The sisters, brothers and doctors who treated him were in a state of shock and dismay. Brother Patrick was kept in one room of the hospital for treatment. The confidence of the brothers and sister in our ebola response system was seriously corroded. Brother Patrick became weaker and weaker and others stop coming around as they pondered over their own status. Then Brother Patrick died. His body was among the 52 bodies that were buried in a mass grave one week end ago. Then the sisters and brothers as well three of the Liberian health care worker (including a laboratory technician, a social worker and and a nurse) started getting sick. In all seven of them became positive for ebola. One of them, a Nigerian Medical doctor, was told he was negative. However, he told us that every symptoms in his body indicated to him that he too had contacted the disease. We then ordered for a new result. We are awaiting this result, but he is getting sicker and sicker each day.

Even as I write to you, we are arranging to take the remaining two cases tonight. We were told that previous attempts to take them to the treatment unit were met with resistance with resistance. But their reluctance was due to the fact that we destroyed their confidence in our ability to handle this Ebola crisis. They had decided that they would rather die in their compound then follow us to the treatment unit. If we had failed them with our laboratory results, how could they trust us to provide the kind of intensive care that is required in the treatment unit? As if to make matters worse, the Liberian Social Worker who was confirmed with ebola escaped today in the population. Her daughter came and took her away, when she heard we were moving them to the treatment unit. This is worrisome as she could be a source of new transmissions in the community. Are we really winning this war against ebola?

I would say NO!!! Just a few days ago, our only internist was suspected to have been a contact with Dr. Samuel Brisbane who had died from ebola. Dr. Brisbane had contacted ebola from a patient because he refused to use gloves and barrier nursing. Dr. Borbor was asked to do his laboratory test. It came back negative about one week ago. To our greatest dismay, he was taken to the treatment unit last night when he started manifesting severe symptoms of ebola. They are now repeating his test. Such inconsistent test needs tos top because it only exposes more people to the infection.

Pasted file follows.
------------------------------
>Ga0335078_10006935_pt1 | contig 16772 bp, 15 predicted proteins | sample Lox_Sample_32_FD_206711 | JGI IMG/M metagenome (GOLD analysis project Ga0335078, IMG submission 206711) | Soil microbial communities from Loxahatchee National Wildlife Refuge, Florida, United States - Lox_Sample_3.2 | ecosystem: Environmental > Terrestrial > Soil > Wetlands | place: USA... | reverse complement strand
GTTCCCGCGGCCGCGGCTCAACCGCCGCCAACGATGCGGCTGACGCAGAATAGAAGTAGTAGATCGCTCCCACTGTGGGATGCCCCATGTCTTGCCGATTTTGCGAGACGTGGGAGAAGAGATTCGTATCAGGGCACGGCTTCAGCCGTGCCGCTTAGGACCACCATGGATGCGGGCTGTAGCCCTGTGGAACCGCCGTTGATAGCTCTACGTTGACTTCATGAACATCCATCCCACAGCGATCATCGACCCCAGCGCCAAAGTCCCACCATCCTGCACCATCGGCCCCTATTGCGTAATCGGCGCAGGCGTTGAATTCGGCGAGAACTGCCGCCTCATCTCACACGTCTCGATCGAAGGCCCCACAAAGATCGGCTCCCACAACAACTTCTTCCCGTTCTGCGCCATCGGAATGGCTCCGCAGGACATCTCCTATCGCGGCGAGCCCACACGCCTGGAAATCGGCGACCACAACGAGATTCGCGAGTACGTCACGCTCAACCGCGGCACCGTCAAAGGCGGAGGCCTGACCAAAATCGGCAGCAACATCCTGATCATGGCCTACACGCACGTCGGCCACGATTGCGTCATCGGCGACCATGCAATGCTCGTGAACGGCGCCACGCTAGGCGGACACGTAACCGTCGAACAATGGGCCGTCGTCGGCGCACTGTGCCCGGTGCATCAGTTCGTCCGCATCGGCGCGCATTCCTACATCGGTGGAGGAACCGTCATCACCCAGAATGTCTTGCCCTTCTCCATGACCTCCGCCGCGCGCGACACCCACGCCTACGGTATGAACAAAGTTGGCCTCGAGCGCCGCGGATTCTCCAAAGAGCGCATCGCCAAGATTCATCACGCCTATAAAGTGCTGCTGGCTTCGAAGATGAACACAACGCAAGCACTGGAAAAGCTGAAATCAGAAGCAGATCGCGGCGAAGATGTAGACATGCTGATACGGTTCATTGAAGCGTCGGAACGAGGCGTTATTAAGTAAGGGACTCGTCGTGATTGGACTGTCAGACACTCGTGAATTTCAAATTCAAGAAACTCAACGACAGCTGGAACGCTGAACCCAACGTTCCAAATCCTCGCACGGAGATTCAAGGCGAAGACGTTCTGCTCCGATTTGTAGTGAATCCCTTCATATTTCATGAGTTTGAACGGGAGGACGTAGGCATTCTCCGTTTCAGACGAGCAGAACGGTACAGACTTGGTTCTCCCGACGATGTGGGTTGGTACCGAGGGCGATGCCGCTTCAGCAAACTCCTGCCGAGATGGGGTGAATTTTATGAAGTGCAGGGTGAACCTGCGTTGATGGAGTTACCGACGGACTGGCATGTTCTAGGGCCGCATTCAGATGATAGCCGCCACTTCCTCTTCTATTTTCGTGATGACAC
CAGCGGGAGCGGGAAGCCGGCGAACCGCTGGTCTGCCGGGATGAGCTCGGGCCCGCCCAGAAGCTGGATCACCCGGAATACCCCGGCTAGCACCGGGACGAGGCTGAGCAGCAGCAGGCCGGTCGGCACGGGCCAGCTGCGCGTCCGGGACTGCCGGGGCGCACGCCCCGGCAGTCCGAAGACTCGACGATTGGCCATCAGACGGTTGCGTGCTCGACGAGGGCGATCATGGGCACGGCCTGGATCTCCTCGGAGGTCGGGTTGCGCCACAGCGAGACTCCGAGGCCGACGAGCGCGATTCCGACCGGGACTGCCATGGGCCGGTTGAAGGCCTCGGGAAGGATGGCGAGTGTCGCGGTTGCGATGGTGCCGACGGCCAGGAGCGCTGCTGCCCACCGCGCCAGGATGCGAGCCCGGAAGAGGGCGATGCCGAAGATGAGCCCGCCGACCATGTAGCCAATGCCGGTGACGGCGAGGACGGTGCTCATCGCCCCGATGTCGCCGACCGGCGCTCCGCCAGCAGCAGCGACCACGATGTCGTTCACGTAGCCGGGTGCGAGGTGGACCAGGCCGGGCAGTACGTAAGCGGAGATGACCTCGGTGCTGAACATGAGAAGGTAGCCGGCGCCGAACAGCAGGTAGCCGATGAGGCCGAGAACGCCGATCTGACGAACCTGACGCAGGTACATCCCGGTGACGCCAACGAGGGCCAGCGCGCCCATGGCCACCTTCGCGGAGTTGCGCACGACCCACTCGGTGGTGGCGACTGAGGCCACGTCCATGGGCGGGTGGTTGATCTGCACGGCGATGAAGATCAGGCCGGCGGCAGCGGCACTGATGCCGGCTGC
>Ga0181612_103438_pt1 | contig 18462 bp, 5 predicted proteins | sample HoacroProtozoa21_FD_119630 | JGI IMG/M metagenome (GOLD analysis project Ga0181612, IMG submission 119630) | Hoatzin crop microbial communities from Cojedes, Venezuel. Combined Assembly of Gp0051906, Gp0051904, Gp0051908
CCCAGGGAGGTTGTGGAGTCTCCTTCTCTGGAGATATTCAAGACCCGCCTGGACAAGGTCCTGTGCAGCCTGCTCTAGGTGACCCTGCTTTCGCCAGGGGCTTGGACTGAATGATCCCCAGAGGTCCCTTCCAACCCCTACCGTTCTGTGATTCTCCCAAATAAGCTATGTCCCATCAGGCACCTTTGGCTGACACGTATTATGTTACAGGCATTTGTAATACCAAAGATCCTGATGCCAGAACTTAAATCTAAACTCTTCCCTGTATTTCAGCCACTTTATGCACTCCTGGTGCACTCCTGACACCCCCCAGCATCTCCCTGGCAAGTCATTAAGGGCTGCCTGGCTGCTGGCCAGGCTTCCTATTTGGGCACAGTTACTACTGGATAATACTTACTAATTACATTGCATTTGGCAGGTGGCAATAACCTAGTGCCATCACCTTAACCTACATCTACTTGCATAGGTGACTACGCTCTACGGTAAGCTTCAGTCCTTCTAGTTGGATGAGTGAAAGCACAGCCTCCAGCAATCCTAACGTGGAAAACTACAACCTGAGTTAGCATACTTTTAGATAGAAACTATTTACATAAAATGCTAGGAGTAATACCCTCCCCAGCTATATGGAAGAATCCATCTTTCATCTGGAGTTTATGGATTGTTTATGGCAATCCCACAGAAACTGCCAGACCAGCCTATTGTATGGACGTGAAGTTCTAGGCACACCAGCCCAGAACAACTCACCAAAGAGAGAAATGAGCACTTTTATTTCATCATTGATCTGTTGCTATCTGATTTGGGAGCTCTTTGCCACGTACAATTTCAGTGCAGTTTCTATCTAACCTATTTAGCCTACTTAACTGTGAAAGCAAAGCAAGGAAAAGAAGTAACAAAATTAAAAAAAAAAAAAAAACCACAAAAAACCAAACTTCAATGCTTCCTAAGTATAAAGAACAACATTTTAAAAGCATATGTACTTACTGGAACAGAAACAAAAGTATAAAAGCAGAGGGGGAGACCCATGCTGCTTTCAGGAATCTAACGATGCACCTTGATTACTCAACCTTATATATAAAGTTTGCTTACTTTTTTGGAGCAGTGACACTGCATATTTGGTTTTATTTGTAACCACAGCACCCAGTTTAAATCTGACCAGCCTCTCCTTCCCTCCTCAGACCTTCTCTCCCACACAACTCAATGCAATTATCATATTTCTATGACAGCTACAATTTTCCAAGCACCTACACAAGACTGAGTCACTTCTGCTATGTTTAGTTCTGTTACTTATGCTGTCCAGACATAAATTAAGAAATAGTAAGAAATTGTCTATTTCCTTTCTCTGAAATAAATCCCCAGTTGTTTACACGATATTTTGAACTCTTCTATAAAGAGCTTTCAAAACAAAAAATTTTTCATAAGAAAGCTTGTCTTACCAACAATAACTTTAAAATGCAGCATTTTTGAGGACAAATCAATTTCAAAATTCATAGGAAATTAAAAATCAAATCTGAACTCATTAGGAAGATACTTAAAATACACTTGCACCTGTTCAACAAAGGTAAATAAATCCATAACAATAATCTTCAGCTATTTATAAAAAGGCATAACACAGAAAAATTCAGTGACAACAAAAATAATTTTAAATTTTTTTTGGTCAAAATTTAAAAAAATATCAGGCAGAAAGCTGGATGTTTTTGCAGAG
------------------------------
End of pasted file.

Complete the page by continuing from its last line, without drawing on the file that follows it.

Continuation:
I have investigated the laboratory procedure and I noted several sources for potential errors. There is a single team of laboratory technicians that are working over ten hours a day and seven days a week without any time to rest. This would lead to lapses and increased risk for errors. One of the technicians told me sadly that they worked these very long hours and no one provides them with food. They begged for food and were given a 100 pound bag of rice with no soup kind and no one to cook for them. Many of them had not being paid for three months. How could we trust our lives in in the hands of people that are overworked, staved and not given their just compensation? Are we wining this war against Ebola?

I was trying to get the burial team to pick up a body that had being lying out for two days. The dispatcher from the Red Cross, who is a friend said to me, “ I beg you Dr. , the number of bodies we have in Monrovia is more than the two vehicles and two teams we have today.” She said that even as I was speaking to her, two of their vehicles were already filled with bodies.

Even, where we have our clinic, a man had started vomiting and toileting blood two days ago. I was called to intervene. I call the ambulance team but no one responded. I called those of my colleagues in authority at the Health Ministry, but they too were powerless as the system and the logistics were not in place to respond to such a call. The treatment unit was overflowing with sick people. They just could not pick any one up in the community because there no bed available in the unit. Then the man died. His body stayed in the house for two days, while his poor wife and children slept in the open. No one wants to come closer to them. After two whole days of begging every authority I knew, they finally removed the body today. The home was never spread. The poor woman and her children are again sleeping outside today. I have tried to call the guy on spraying but his phone is off. But, I will press on and will call again tomorrow.

This evening the Catholic Bishop asked that Sister Shanta (who died around 2 am this morning, the second victim from the Catholic Hospital) be buried in the compound. The authorities honored his wish and her remains were lay to rest on Liberian soil thousands of miles from her native DRC. We can point to her grave and memorialize her in the future. But, Brother Patrick and the over fifty bodies that were buried a few weeks ago will never have such honor. The remains of the over 60 bodies that have so far being cremated in the Indian crematorium on the Marshall Highway will never have these memories.

I pray that their memories and the memories of those who will survive this deadly ebola will remain in our hearts. As I walked out of the deserted St. Joseph Catholic Hospital, I remembered that it was here my father was treated during his last days on earth in 2011 and it was here my sister Marie receive her treatment before we transferred her to Ghana. But today, the hospital is a ghost town.

Maybe, as some of us fight each day to make some kind of difference, it will at least amend for all of our mistakes and failures in the Ebola Response. May God save our country and those countries affected!!!!

John Berestecky can be reached at johnb at hawaii dot edu